Senate right hearing both sides of troubling account
The Senate Judiciary Committee is taking the right step in exploring the accusations that Supreme Court nominee Judge Brett M. Kavanaugh sexually assaulted a 15-year-old girl when he was 17 and is now lying about it.
Both the act itself and lying about what happened would disqualify Kavanaugh for appointment to the nation’s highest court.
The Judiciary Committee will, in essence, serve as a jury, questioning the accuser and the accused, assessing the veracity, consistency and plausibility of their stories and measuring their statements against what other facts are known, and they appear few.
The committee faces a stark choice. If Kavanaugh sticks with his story when he and Christine Blasey Ford testify on Monday, one of them will be committing perjury.
Blasey (she uses the surname professionally), now a psychology professor at Palo Alto University, contends she was at a Maryland house party when Kavanaugh forced her into a bedroom, locked the door, cranked up the music, pushed her onto the bed and began tearing at her clothes as he grinded his body against hers. Blasey says she recalls fearing she might suffocate from Kavanaugh’s hand, placed over her mouth to silence her.
Kavanaugh does not offer a different explanation of their encounter. He does not contend a lack of recollection. Instead, he flatly says there was no encounter. That none of it happened.
“This is a completely false allegation. I have never done anything like what the accuser describes — to her or to anyone. Because this never happened, I had no idea who was making the accusation until she identified herself yesterday,” read the statement issued by Kavanaugh.
The nominee has a motive to make an unequivocal denial. His reputation and appointment to the Supreme Court are at stake. Any acknowledgement that something happened, but nothing approaching the nature of Blasey’s accounts, would provide a crack that Democrats on the committee would be sure to pry at to attack his character.
Or he could simply be an innocent man facing a lie.
It is harder to come up with a reason why Blasey would create such a false narrative. She must know things will never be the same and that political operatives will place every aspect of her life under examination in an effort to discredit her. And facts will not get in the way of the smears she is sure to experience on social media.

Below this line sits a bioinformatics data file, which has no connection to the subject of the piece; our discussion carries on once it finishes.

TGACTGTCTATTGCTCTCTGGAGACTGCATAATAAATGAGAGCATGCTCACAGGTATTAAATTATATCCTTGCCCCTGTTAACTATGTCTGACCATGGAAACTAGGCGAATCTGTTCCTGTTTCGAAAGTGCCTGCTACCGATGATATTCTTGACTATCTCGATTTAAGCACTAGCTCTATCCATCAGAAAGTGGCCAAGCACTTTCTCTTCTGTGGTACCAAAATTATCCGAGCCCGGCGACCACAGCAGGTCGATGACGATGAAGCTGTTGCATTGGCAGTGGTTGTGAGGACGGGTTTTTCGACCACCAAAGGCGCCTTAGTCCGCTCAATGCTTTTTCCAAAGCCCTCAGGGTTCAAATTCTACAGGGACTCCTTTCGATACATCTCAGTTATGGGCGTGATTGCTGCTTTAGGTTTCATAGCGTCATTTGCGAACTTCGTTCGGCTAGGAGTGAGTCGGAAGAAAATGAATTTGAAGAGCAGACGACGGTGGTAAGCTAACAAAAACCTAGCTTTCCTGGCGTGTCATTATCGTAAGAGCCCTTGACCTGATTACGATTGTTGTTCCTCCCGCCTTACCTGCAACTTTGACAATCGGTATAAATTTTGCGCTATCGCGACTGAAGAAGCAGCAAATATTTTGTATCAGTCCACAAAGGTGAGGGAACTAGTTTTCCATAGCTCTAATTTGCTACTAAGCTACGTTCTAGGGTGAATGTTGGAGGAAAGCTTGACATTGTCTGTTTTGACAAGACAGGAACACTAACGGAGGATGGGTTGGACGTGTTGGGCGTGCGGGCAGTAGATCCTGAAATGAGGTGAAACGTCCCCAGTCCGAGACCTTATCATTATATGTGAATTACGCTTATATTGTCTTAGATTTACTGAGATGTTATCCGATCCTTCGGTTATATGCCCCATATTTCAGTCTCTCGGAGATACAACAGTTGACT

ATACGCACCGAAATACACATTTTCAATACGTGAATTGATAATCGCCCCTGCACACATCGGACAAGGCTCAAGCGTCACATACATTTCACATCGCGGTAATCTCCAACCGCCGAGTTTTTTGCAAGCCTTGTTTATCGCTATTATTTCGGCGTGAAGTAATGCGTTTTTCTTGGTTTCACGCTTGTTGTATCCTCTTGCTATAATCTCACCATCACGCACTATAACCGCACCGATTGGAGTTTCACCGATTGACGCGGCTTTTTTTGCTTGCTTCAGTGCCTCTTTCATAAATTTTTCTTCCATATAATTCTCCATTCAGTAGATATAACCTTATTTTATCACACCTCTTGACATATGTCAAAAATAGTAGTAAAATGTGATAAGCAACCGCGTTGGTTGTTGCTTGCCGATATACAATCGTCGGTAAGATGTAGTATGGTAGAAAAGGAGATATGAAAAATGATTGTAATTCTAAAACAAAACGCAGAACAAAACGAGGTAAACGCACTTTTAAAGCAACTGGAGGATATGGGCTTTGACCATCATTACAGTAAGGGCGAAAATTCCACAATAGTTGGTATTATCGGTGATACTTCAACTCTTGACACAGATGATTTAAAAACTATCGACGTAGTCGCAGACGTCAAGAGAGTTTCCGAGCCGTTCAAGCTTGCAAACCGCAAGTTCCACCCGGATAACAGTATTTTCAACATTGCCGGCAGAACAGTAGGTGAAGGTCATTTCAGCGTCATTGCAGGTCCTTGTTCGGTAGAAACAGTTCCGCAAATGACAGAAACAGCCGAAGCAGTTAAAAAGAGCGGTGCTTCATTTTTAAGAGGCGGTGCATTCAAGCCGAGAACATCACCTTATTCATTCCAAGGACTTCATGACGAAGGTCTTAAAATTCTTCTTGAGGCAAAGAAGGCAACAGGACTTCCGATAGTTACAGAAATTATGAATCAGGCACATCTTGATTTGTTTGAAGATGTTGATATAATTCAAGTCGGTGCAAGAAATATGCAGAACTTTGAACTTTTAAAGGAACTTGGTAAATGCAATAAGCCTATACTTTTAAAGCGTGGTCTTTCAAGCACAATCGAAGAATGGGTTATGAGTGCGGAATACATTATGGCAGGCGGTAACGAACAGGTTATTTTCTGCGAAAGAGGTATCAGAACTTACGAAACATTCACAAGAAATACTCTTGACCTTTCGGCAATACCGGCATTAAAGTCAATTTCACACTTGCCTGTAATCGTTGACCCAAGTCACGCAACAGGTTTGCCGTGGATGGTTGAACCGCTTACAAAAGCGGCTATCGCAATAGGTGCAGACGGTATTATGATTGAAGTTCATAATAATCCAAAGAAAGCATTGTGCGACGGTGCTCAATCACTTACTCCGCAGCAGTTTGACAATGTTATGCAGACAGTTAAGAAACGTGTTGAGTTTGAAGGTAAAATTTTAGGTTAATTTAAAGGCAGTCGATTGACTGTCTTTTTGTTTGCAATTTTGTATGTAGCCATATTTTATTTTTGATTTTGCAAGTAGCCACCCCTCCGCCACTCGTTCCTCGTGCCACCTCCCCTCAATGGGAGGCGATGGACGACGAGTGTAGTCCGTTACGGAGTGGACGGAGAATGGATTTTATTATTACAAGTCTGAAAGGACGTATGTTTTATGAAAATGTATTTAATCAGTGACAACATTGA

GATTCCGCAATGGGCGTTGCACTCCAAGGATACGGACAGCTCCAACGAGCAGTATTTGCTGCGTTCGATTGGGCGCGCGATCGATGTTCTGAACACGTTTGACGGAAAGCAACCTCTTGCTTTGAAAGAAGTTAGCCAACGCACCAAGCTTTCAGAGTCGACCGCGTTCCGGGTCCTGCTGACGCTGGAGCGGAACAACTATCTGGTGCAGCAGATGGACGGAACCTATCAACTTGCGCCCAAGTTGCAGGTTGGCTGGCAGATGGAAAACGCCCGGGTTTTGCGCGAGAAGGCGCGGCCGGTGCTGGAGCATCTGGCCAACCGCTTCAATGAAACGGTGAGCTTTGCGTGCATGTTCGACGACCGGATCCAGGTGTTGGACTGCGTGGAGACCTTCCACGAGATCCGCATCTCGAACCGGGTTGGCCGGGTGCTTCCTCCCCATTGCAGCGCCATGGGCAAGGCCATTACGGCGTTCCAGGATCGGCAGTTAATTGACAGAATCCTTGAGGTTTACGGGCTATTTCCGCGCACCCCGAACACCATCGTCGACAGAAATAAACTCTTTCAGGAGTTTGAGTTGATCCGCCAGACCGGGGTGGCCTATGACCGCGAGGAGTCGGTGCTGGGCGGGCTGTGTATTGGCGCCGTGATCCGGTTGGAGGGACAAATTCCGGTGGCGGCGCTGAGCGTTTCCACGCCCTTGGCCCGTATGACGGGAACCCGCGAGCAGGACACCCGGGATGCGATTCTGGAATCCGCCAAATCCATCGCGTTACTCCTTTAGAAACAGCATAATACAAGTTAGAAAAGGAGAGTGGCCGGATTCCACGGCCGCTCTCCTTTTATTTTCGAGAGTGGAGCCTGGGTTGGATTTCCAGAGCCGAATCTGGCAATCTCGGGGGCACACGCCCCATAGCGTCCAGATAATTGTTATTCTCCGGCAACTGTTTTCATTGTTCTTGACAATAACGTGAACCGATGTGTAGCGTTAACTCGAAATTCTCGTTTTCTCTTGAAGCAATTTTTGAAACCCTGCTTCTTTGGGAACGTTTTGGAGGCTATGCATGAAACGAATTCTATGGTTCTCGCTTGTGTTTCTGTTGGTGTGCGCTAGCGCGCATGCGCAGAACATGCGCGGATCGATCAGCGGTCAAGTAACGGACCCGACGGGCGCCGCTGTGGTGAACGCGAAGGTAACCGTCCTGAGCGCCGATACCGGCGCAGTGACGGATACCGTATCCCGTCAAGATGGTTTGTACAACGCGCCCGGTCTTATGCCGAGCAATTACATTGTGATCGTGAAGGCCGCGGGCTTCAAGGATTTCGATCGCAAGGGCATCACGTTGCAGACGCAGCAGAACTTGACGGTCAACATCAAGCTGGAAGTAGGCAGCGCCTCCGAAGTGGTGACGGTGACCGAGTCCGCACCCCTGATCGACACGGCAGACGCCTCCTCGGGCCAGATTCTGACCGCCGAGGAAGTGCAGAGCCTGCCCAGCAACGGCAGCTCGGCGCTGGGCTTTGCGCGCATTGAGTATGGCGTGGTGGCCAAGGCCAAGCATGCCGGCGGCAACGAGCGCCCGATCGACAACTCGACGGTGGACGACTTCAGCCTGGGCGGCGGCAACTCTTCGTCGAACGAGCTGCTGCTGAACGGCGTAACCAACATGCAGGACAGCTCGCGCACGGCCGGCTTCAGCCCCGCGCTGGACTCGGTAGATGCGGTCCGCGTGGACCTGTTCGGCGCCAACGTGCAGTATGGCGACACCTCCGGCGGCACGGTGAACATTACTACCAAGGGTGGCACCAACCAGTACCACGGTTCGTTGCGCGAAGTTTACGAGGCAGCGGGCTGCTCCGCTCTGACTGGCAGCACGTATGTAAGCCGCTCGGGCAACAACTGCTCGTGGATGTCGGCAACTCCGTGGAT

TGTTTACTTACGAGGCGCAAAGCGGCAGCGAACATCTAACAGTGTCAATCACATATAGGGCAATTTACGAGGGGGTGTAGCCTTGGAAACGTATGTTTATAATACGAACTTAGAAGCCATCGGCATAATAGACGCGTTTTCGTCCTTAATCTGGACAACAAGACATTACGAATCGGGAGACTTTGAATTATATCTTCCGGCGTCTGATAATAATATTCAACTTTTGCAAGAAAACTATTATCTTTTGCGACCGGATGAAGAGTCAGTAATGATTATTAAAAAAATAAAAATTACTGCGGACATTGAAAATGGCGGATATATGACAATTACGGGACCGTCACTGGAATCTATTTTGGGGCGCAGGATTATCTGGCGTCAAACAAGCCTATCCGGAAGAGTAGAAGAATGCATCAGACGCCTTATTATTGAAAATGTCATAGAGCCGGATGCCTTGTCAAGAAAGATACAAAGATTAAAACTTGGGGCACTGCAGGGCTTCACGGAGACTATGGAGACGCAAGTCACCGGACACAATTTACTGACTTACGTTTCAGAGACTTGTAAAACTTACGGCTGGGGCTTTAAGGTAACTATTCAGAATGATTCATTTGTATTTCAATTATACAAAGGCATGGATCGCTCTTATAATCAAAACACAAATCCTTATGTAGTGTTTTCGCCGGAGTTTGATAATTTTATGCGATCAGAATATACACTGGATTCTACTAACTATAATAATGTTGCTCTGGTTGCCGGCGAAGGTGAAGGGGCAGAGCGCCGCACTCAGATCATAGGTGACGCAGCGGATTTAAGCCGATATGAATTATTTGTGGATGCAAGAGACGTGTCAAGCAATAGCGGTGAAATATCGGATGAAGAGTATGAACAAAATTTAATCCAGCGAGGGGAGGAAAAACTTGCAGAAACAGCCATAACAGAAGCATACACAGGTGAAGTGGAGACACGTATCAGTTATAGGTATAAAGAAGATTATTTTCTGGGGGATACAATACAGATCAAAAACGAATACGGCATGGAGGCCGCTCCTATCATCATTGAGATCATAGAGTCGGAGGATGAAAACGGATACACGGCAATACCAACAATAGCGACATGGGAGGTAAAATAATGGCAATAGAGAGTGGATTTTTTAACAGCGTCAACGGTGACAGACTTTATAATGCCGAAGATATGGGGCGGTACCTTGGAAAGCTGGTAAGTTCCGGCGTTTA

Could she be undertaking all that as part of a political calculation to derail a Supreme Court nomination?
Far more likely is Blasey considers it the right thing to do, that in the spirit of the #metoo movement she cannot let a man who refuses to acknowledge and confront his actions as a teen to rise to such a powerful position over all our lives.
In its recent editorial, the Wall Street Journal suggests that Blasey is perhaps simply confused, creating false accusations resulting from the “vagaries of memory.”
“Mistaken identity is also possible,” wrote the Journal.
That’s an insulting approach taken to discredit many a sexual assault victim. Blasey is quite clear about what she remembers about an encounter that contributed to years of anxiety.
Yet there is no collaboration tied to the time. Blasey has said she told no one. The embarrassment and confusion Blasey felt, particularly given attitudes of the time period 36 years ago, make that completely understandable.
She did bring up the alleged assault, without naming those involved, in a 2012 couples therapy session with her husband.
For his part, Kavanaugh points to the corroborating account of his friend at the time, Mark Judge. Blasey has identified him as the other teen in the room at the time, saying she was able to escape when he also jumped on the bed. Judge says he recalls no such event.
But as the New York Times noted in its editorial, Judge also wrote the book “Wasted” about his excessive teenage drinking, his exploits, descent into alcoholism and eventual recovery. His partner in excess is a character named “Bart O’Kavanaugh.” The panel needs to hear from Mr. Judge as well.
Judge Kavanaugh appeared headed for confirmation, nothing disqualifying having arisen in the hearing process. That has changed. Senators on the committee should not use political prejudgment but fairly and objectively assess what they hear next week, then act accordingly.
The Day editorial board meets regularly with political, business and community leaders and convenes weekly to formulate editorial viewpoints. It is composed of President and Publisher Pat Richardson, Editorial Page Editor Paul Choiniere, retired Day editor Lisa McGinley, Managing Editor Tim Cotter and Staff Writer Julia Bergman. However, only the publisher and editorial page editor are responsible for developing the editorial opinions. The board operates independently from the Day newsroom.
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